GSA leadership shuffle dominates water-cooler talk
Let’s say this upfront: None of what follows is official, but some stories generate so much water-cooler talk that they become impossible to ignore in this hyper-networked world.
It seems likely that the General Services Administration will soon have a new leader. By the time you read this, many of our questions may have answers. But today, there are more questions than answers.
Former GSA Administrator Lurita Doan resigned April 29, and Deputy Administrator David Bibb was named acting administrator. Bibb’s appointment was almost uniformly praised. For Bibb, this was something akin to déjà vu all over again. He has held this post before, serving as acting administrator late in the Clinton administration and during the tumultuous transition from Clinton to President-elect George W. Bush.
GSA plays an important role in presidential transitions. It controls the transition office. Space is already leased for that purpose. Even before the Electoral College gathers to officially declare a president-elect, GSA officials hand over keys to the new administration’s transition team office. In 2000, weeks after the November election, Bibb handed the keys to the transition team of the president-elect.
It seems likely that Bibb will not perform those duties after the 2008 vote. What we don’t know is why — and who will.
A number of names have been making the rounds, many of whom know GSA well and are well respected. We know the Bush administration approached Renny DiPentima about the job. DiPentima is a former executive of the Social Security Administration who most recently was president and chief executive officer of SRA International.
Unfortunately, we can’t tell you who, when or why. We’ll have to wait for the answer.
Until then, you can join the water-cooler conversation. BUZZ CONTENDERS
#2 Safavian walks — for now
David Safavian, convicted two years ago of four felony counts in connection with the Jack Abramoff scandal, has won the day on appeal. An appellate court reversed his convictions, leaving some open for a possible new trial and shutting the door on others.
Safavian was chief of staff at the General Services Administration when the alleged crimes occurred and Office of Federal Procurement Policy administrator when he was arrested. He has already been ruined by the ordeal, said his attorney, Barbara Van Gelder.
The charges against Safavian stem from a golf trip to Scotland that he took with lobbyist Abramoff and others. Safavian allegedly misled the GSA ethics officer about whether Abramoff had business pending at GSA and allegedly lied to investigtors after the trial.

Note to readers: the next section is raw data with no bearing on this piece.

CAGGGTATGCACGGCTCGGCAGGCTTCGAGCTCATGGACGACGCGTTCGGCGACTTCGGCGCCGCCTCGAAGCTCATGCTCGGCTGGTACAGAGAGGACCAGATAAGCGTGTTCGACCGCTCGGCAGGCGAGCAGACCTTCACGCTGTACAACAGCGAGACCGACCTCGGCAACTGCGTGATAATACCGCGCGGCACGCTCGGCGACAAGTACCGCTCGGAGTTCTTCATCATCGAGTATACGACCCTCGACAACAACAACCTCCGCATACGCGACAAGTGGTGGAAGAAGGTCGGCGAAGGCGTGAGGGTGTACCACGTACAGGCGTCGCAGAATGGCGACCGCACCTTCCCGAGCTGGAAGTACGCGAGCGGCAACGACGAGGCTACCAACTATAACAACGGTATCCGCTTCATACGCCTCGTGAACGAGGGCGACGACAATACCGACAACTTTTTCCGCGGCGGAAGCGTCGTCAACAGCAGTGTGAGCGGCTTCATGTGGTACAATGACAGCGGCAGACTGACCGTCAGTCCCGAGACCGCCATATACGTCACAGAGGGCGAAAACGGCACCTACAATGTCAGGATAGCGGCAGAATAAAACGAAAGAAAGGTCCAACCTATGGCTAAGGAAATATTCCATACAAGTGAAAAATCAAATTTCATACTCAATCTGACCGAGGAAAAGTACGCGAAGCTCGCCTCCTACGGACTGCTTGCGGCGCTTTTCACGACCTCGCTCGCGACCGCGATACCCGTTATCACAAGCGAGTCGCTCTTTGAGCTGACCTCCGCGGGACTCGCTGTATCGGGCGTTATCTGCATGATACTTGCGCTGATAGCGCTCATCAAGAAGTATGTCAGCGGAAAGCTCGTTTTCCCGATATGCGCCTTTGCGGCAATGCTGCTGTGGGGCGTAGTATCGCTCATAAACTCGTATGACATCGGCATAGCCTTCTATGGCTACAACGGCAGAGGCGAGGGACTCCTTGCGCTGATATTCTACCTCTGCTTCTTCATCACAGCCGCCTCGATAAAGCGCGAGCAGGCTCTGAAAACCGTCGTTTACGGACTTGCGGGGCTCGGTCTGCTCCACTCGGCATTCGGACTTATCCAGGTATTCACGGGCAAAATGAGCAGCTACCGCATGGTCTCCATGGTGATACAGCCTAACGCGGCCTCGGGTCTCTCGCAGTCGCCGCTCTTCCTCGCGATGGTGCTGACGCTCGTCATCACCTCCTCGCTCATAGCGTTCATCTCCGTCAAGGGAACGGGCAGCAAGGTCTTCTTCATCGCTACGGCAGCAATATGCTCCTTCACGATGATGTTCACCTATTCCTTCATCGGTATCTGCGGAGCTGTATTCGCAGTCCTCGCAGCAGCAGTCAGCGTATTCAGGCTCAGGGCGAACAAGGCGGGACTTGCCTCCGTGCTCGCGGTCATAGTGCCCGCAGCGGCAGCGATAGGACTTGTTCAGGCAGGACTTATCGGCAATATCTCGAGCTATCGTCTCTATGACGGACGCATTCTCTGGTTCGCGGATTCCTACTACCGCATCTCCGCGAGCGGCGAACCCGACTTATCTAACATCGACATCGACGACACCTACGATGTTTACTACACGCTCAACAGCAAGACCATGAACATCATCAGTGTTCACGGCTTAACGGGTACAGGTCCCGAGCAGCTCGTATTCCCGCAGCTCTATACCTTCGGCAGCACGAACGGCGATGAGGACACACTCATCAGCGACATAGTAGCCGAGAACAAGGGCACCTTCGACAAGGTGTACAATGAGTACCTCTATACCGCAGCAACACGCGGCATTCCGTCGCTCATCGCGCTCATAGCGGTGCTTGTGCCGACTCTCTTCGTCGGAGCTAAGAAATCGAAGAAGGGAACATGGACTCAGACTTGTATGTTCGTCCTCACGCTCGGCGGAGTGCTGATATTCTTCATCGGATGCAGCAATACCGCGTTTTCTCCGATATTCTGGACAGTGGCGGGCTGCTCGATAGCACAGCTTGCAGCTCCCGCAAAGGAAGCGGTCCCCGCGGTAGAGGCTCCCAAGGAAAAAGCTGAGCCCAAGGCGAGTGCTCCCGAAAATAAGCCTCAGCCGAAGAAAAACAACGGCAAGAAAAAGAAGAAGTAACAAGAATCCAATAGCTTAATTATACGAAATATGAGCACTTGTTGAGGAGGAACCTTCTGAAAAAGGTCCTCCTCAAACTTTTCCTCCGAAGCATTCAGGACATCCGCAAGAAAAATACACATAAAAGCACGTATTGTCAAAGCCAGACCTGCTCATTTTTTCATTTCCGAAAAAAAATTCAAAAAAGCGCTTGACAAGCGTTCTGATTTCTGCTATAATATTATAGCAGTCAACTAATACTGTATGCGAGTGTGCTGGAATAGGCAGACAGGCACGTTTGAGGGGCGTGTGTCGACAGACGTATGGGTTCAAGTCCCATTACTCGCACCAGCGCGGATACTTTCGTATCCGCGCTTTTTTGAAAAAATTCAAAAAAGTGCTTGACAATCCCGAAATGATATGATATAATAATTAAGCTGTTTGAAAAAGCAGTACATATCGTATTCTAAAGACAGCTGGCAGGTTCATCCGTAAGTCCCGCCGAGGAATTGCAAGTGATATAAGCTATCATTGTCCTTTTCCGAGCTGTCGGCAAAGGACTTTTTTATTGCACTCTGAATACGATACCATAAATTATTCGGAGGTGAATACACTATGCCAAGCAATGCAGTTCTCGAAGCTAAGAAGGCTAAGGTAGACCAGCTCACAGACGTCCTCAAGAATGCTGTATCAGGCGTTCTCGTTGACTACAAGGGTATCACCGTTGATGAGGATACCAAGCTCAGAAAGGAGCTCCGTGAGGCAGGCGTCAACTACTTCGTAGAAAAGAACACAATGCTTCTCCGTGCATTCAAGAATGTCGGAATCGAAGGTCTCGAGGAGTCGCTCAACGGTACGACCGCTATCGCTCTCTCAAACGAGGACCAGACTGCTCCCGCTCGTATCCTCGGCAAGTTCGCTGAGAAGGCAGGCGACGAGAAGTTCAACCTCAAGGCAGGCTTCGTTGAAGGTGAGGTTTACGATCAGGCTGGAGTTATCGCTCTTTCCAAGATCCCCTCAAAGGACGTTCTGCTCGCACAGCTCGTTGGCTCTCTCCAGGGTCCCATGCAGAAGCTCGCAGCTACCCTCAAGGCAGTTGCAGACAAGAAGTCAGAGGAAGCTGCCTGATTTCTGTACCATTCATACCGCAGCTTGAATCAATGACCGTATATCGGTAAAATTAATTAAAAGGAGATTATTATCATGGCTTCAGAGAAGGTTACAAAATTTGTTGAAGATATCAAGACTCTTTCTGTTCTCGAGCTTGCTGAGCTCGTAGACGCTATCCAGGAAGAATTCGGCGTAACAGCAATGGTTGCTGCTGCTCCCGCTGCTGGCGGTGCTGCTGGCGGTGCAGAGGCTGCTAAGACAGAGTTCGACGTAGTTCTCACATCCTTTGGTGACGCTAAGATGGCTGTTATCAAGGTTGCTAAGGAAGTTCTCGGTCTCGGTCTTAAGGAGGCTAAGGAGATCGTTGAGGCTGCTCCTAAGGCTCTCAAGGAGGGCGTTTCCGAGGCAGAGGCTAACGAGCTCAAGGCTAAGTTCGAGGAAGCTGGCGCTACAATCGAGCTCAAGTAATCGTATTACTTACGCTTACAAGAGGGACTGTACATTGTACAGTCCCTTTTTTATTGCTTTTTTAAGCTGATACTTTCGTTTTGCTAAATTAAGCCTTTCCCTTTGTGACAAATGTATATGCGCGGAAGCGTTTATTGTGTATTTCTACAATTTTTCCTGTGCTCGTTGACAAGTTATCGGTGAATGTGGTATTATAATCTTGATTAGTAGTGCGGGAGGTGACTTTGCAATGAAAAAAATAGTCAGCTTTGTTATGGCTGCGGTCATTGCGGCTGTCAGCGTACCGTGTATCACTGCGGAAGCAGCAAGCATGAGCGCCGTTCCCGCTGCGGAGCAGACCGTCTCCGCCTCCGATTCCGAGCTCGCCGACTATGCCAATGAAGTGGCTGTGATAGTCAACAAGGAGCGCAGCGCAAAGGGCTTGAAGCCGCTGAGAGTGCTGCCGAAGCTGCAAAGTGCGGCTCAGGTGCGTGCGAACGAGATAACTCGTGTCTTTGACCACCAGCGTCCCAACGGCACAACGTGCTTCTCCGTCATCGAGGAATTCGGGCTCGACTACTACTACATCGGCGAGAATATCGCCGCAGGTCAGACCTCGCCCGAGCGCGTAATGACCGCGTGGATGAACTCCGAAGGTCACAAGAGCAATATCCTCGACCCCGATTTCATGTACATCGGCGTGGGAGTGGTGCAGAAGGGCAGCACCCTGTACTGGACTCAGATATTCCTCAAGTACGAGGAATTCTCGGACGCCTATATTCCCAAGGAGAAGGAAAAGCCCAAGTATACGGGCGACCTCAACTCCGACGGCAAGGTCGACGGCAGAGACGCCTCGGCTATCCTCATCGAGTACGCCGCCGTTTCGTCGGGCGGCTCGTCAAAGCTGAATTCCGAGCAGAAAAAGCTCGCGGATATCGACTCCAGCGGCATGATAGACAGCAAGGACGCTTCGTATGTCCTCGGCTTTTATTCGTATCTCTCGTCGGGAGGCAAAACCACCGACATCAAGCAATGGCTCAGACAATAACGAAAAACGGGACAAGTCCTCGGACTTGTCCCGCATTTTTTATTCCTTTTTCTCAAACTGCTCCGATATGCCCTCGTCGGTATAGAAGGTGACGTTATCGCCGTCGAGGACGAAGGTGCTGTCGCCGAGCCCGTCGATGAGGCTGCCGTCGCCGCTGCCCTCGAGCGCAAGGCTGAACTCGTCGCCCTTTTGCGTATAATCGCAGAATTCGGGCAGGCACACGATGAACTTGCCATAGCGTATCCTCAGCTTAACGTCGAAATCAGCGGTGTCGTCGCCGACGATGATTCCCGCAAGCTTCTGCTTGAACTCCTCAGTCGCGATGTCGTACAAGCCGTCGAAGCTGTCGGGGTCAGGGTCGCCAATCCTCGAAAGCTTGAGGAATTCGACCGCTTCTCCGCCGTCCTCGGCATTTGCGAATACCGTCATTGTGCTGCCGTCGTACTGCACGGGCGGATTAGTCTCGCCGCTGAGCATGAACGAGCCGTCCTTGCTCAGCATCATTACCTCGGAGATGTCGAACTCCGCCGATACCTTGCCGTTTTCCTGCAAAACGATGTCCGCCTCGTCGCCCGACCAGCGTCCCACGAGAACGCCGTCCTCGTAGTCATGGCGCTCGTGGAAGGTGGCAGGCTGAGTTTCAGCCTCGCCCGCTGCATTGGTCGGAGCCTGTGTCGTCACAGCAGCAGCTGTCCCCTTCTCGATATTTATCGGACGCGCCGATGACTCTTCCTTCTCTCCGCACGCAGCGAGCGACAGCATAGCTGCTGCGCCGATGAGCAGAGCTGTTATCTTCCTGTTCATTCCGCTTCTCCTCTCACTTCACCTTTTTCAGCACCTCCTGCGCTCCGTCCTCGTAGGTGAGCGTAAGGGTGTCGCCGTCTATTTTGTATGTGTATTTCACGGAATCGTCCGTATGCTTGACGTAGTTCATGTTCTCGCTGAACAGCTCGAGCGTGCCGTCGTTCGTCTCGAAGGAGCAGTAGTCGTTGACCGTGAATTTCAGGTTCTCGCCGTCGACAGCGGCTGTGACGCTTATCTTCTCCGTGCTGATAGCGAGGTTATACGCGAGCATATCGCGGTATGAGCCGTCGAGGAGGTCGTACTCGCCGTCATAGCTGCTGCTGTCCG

The appeals court ruled that the trial judge erred in disallowing testimony from an expert witness who would have corroborated Safavian’s understanding of what it means to have business before GSA.
Van Gelder made one point that officials should consider seriously: If government executives fear being prosecuted for voluntarily seeking an opinion from an agency ethics officer without disclosing every bit of information that might possibly be considered relevant, who will ever dare to ask for an opinion? #3 Senate scuttles DISA nomination
Rear Adm. Elizabeth Hight won’t be taking the helm at the Defense Information Systems Agency after all. The Senate Armed Services Committee blocked her nomination because of a possible conflict of interest based on her marriage to Gary Salisbury, vice president of business development and sales at Northrop Grumman’s mission systems sector.
Hight will stay on as vice director at the agency after Lt. Gen. Charles Croom retires from the post July 22. However, sources say her chances of becoming the first director from the Navy — and first woman director — are effectively dead. #4: Spy seeks spy
It must be tough being the person responsible for disseminating highly classified intelligence information to authorized recipients, especially when they start clamoring to be able to get the info from some hookah bar in Cairo. That’s what Geoffrey Fowler, managing editor of the CIA’s daily World Intelligence Review, has to do.
Not to make Fowler nervous, but we can only imagine the stress of being responsible for that degree of highly sensitive information. Suddenly an office job writing the Agriculture Department’s farm reports
doesn’t seem so bad.